Commentary: The Chosen Versus the First
The Book of Ruth, viewed by Goethe as the most beautiful “little whole” in the Hebrew Bible, is the special reading for Shavuot, which begins the evening of May 18. Toward the end of the narrative, a man named “Tob” makes a puzzling walk-on appearance, asserts his prerogatives–only in the next breath to repudiate them–and then shuffles offstage. Before Boaz may himself take possession of the field of Elimelech–deceased husband of Naomi–he must clear the matter with this elder kinsman who is first in line to fulfill this function. Tob consents at once to redeem the property until he is reminded that it entails a sticky, further obligation: taking possession of Ruth, Naomi’s widowed daughter-in-law. Since marriage to Ruth would compromise his own children’s inheritance, Tob precipitously withdraws, leaving Boaz a clear path. Since the final lines of Ruth announce that three generations later, David, progenitor of the Messiah, would spring from this union, one gathers the real point of this curious interlude with Tob is that David descends not from cautious Tob but chivalrous Boaz, virtuous hero of the narrative for Shavuot.
In Ruth, this elder redeemer episode is prefigured by several earlier relationships between rivals, each of which inverts usual expectations. Upon learning that Naomi’s sons, Mahlon and Kilyon, had been married to Moabites Orpah and Ruth, we are later surprised to hear that, reversing this ordering, Ruth’s husband was Mahlon. Later in the story the elders proclaim, “May the Lord make the wife who now enters your house like Rachel and Leah, who between them built the House of Israel.” We have grown so accustomed to Rachel, younger and better loved of the sisters, preceding Leah that we tend to forget that the wellspring of the House of David and Jewish destiny is Leah. Moreover, the very elders who grant syntactical precedence to Rachel are themselves descended from the tribe of Judah, fourth son of Leah. In short, if Leah’s natural precedence over Rachel has been subverted by tradition, it still must be accorded its proper due.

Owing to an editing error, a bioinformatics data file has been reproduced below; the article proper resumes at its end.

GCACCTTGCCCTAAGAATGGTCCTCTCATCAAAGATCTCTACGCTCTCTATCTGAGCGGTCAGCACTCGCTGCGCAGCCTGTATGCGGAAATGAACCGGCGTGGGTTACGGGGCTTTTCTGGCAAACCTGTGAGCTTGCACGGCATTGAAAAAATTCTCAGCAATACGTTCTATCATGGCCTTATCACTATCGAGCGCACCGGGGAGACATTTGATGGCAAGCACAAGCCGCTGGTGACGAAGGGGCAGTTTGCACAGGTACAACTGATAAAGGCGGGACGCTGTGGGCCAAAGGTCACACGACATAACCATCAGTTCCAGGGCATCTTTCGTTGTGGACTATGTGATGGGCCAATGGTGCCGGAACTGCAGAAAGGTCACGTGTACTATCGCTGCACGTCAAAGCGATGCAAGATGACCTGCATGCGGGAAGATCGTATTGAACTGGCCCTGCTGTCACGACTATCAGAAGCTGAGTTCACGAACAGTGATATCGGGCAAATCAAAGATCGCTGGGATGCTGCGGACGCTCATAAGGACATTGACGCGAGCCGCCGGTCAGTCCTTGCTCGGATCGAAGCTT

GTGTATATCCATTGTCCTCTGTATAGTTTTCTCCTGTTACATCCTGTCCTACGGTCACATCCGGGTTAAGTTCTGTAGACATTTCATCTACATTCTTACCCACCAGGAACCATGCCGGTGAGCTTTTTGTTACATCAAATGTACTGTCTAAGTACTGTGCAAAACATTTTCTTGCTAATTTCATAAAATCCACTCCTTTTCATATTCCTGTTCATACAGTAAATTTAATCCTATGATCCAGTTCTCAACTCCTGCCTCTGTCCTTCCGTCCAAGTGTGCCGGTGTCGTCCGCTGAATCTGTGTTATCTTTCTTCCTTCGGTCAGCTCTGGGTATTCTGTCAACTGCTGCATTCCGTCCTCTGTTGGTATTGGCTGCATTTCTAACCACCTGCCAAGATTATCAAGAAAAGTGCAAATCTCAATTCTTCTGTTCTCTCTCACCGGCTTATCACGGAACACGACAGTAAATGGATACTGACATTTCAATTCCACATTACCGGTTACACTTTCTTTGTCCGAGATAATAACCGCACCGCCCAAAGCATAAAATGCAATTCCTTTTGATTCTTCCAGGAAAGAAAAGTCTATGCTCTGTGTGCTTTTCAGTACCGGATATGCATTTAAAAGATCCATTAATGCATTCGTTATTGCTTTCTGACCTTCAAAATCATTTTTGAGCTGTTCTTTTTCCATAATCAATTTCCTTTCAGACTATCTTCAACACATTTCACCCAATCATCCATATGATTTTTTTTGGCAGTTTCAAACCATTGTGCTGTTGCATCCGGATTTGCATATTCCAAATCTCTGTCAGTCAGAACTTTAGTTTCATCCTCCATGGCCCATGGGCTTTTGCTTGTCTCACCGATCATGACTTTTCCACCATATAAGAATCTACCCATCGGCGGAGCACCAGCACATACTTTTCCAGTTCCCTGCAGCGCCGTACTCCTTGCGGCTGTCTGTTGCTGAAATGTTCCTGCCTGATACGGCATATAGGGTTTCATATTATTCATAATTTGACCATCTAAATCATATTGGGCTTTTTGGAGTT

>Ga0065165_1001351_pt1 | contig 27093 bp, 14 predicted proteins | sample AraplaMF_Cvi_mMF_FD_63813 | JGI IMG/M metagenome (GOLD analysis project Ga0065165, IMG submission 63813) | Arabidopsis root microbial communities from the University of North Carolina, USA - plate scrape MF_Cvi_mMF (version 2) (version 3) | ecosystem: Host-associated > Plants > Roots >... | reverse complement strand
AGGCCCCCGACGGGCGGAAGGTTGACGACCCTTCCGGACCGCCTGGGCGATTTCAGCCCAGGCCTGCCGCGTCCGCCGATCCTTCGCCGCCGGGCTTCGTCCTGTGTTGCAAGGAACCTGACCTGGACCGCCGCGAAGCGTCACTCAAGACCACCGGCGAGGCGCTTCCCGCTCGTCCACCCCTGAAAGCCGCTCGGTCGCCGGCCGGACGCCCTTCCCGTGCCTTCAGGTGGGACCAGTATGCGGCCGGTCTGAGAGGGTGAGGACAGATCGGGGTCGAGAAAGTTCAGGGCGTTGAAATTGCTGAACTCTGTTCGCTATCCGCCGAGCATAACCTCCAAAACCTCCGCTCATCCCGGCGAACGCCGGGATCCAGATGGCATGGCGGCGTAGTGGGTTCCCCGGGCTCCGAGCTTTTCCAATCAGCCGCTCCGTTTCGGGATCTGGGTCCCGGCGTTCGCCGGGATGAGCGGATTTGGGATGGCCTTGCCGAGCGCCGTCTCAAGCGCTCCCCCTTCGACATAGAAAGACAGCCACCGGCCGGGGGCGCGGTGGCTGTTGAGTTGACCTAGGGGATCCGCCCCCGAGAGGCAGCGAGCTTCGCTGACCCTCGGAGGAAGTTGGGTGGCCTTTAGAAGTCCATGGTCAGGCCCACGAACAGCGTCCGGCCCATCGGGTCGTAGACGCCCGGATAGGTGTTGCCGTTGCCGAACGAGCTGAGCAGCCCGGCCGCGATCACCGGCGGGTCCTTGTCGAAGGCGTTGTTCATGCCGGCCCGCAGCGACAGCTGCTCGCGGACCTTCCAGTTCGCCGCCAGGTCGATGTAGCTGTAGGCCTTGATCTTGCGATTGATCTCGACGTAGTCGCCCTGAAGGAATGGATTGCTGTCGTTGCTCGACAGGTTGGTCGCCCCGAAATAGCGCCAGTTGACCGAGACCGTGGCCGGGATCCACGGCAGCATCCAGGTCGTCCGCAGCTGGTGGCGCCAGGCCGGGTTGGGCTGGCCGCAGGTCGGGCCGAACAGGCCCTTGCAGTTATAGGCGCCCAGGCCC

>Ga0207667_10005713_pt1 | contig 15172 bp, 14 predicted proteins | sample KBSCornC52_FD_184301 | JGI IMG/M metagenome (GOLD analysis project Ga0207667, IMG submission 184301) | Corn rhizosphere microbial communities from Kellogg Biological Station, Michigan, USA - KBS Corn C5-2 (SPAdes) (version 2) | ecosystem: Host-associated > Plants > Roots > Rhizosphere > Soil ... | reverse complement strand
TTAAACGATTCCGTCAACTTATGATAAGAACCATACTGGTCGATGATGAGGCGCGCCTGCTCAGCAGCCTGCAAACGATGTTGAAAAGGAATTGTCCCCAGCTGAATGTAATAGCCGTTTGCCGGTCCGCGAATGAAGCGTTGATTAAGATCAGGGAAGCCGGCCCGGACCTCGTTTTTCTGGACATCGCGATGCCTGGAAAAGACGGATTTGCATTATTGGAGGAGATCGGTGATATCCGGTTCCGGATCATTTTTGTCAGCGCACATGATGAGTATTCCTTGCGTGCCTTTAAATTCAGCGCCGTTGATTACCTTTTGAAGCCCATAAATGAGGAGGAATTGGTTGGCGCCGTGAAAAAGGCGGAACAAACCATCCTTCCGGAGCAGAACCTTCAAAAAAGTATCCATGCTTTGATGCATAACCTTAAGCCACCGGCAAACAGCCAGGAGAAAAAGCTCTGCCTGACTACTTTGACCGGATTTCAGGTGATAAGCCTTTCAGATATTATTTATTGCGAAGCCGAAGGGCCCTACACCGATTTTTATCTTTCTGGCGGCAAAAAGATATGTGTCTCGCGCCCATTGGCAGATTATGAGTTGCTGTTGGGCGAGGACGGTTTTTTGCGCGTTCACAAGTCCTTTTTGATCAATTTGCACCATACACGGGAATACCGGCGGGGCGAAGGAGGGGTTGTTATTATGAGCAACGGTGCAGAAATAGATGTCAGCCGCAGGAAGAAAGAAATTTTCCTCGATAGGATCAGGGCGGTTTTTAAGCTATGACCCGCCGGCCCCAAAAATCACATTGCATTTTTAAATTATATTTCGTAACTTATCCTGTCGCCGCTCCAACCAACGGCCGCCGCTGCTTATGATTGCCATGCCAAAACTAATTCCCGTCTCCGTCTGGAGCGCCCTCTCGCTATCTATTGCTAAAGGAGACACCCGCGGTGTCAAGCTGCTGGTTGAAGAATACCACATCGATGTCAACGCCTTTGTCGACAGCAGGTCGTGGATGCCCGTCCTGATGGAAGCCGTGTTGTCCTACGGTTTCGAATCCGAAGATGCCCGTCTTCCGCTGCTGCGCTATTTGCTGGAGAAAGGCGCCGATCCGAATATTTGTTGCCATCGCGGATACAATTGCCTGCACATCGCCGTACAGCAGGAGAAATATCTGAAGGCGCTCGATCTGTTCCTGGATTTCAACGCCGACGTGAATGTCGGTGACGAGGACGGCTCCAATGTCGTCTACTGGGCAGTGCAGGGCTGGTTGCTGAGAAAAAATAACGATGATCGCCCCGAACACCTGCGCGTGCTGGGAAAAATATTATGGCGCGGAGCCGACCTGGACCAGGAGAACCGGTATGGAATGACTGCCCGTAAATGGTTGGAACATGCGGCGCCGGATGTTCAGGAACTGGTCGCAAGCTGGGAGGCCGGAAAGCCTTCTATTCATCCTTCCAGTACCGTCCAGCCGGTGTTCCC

Yes, discord between Rachel and Leah should be seen through the prism of competition and jealousy between chosen and firstborn, a central motif of the early books of the Torah. In Ruth, this resurfaces as unfinished business from the past that cannot be bypassed, a burden whose shadow and force, one concludes, has to be exorcised before the birth of David. Past tableaux of reconciliation include Isaac and Ishmael together at Abraham’s funeral, Joseph and his brothers in Egypt, the partnership of Moses and Aaron, but a vital variation on this theme remained to be played out.
Boaz could easily have proceeded with the redemption of Elimelech’s parcel and marriage to the Moabite widow without first consulting with Tob who, until addressed, seemed entirely oblivious to his rights and obligations. Instead, in Ruth 4:1-12 we witness the essential, transformative, purging initiative of the younger seeking out and obtaining permission of the elder–these symbolically embodying the principles of the chosen and firstborn–before he seeks to exercise privileges or obligations appertaining to the other.
Goethe may well be correct, but he surely missed the forest for the trees. Robert Alter, elder kinsman of all biblical exegetes in his wake, alerts us that each “little whole” in the Bible stands in dynamic relation to a forest of meaning, a narrative continuum that lends it meaning. The annunciation of David at the end of the Book of Ruth signals the time is at hand for magnanimity, reconciliation and messianic closure of the theme of jealousy and competition between brethren. Hence, Boaz’s generosity of spirit in his dealings not alone with his kinswomen Ruth but, going one step further, with prudent Tob.